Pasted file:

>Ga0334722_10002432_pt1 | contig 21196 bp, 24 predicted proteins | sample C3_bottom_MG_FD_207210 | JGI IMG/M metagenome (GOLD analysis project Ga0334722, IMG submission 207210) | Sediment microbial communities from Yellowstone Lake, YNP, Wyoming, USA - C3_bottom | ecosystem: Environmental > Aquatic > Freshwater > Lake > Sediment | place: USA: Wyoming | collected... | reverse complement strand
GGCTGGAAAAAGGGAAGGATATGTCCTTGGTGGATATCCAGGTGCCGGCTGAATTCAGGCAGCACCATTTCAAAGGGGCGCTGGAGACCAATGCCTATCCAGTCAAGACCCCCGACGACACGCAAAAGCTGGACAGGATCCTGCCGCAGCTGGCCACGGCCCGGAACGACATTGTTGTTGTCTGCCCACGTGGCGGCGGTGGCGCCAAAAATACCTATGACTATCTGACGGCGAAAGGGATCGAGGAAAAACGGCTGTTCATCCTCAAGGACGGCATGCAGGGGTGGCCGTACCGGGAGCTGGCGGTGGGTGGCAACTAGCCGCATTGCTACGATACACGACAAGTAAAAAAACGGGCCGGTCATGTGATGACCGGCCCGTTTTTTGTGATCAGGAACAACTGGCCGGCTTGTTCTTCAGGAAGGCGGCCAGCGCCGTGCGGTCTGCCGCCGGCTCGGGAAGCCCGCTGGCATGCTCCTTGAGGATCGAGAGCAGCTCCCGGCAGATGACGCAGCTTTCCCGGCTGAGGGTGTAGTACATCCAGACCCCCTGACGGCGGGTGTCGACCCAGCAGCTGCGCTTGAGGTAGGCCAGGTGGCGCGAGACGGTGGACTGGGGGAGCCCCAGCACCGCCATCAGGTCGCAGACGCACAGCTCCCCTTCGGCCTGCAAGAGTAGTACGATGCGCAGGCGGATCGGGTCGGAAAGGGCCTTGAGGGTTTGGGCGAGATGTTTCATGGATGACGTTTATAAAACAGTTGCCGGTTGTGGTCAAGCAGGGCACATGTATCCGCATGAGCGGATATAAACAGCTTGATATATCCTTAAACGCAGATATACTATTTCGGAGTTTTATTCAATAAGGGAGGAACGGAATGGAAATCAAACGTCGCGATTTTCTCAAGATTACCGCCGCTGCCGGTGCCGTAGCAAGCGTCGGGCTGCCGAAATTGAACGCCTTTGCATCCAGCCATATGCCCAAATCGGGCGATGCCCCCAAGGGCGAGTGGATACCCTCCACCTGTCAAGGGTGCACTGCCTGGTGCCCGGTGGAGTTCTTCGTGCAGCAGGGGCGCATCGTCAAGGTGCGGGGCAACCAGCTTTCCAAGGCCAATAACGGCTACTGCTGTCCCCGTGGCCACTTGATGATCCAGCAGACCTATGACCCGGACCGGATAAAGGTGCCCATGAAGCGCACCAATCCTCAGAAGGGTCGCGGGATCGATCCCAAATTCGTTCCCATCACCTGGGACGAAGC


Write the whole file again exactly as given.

>Ga0334722_10002432_pt1 | contig 21196 bp, 24 predicted proteins | sample C3_bottom_MG_FD_207210 | JGI IMG/M metagenome (GOLD analysis project Ga0334722, IMG submission 207210) | Sediment microbial communities from Yellowstone Lake, YNP, Wyoming, USA - C3_bottom | ecosystem: Environmental > Aquatic > Freshwater > Lake > Sediment | place: USA: Wyoming | collected... | reverse complement strand
GGCTGGAAAAAGGGAAGGATATGTCCTTGGTGGATATCCAGGTGCCGGCTGAATTCAGGCAGCACCATTTCAAAGGGGCGCTGGAGACCAATGCCTATCCAGTCAAGACCCCCGACGACACGCAAAAGCTGGACAGGATCCTGCCGCAGCTGGCCACGGCCCGGAACGACATTGTTGTTGTCTGCCCACGTGGCGGCGGTGGCGCCAAAAATACCTATGACTATCTGACGGCGAAAGGGATCGAGGAAAAACGGCTGTTCATCCTCAAGGACGGCATGCAGGGGTGGCCGTACCGGGAGCTGGCGGTGGGTGGCAACTAGCCGCATTGCTACGATACACGACAAGTAAAAAAACGGGCCGGTCATGTGATGACCGGCCCGTTTTTTGTGATCAGGAACAACTGGCCGGCTTGTTCTTCAGGAAGGCGGCCAGCGCCGTGCGGTCTGCCGCCGGCTCGGGAAGCCCGCTGGCATGCTCCTTGAGGATCGAGAGCAGCTCCCGGCAGATGACGCAGCTTTCCCGGCTGAGGGTGTAGTACATCCAGACCCCCTGACGGCGGGTGTCGACCCAGCAGCTGCGCTTGAGGTAGGCCAGGTGGCGCGAGACGGTGGACTGGGGGAGCCCCAGCACCGCCATCAGGTCGCAGACGCACAGCTCCCCTTCGGCCTGCAAGAGTAGTACGATGCGCAGGCGGATCGGGTCGGAAAGGGCCTTGAGGGTTTGGGCGAGATGTTTCATGGATGACGTTTATAAAACAGTTGCCGGTTGTGGTCAAGCAGGGCACATGTATCCGCATGAGCGGATATAAACAGCTTGATATATCCTTAAACGCAGATATACTATTTCGGAGTTTTATTCAATAAGGGAGGAACGGAATGGAAATCAAACGTCGCGATTTTCTCAAGATTACCGCCGCTGCCGGTGCCGTAGCAAGCGTCGGGCTGCCGAAATTGAACGCCTTTGCATCCAGCCATATGCCCAAATCGGGCGATGCCCCCAAGGGCGAGTGGATACCCTCCACCTGTCAAGGGTGCACTGCCTGGTGCCCGGTGGAGTTCTTCGTGCAGCAGGGGCGCATCGTCAAGGTGCGGGGCAACCAGCTTTCCAAGGCCAATAACGGCTACTGCTGTCCCCGTGGCCACTTGATGATCCAGCAGACCTATGACCCGGACCGGATAAAGGTGCCCATGAAGCGCACCAATCCTCAGAAGGGTCGCGGGATCGATCCCAAATTCGTTCCCATCACCTGGGACGAAGC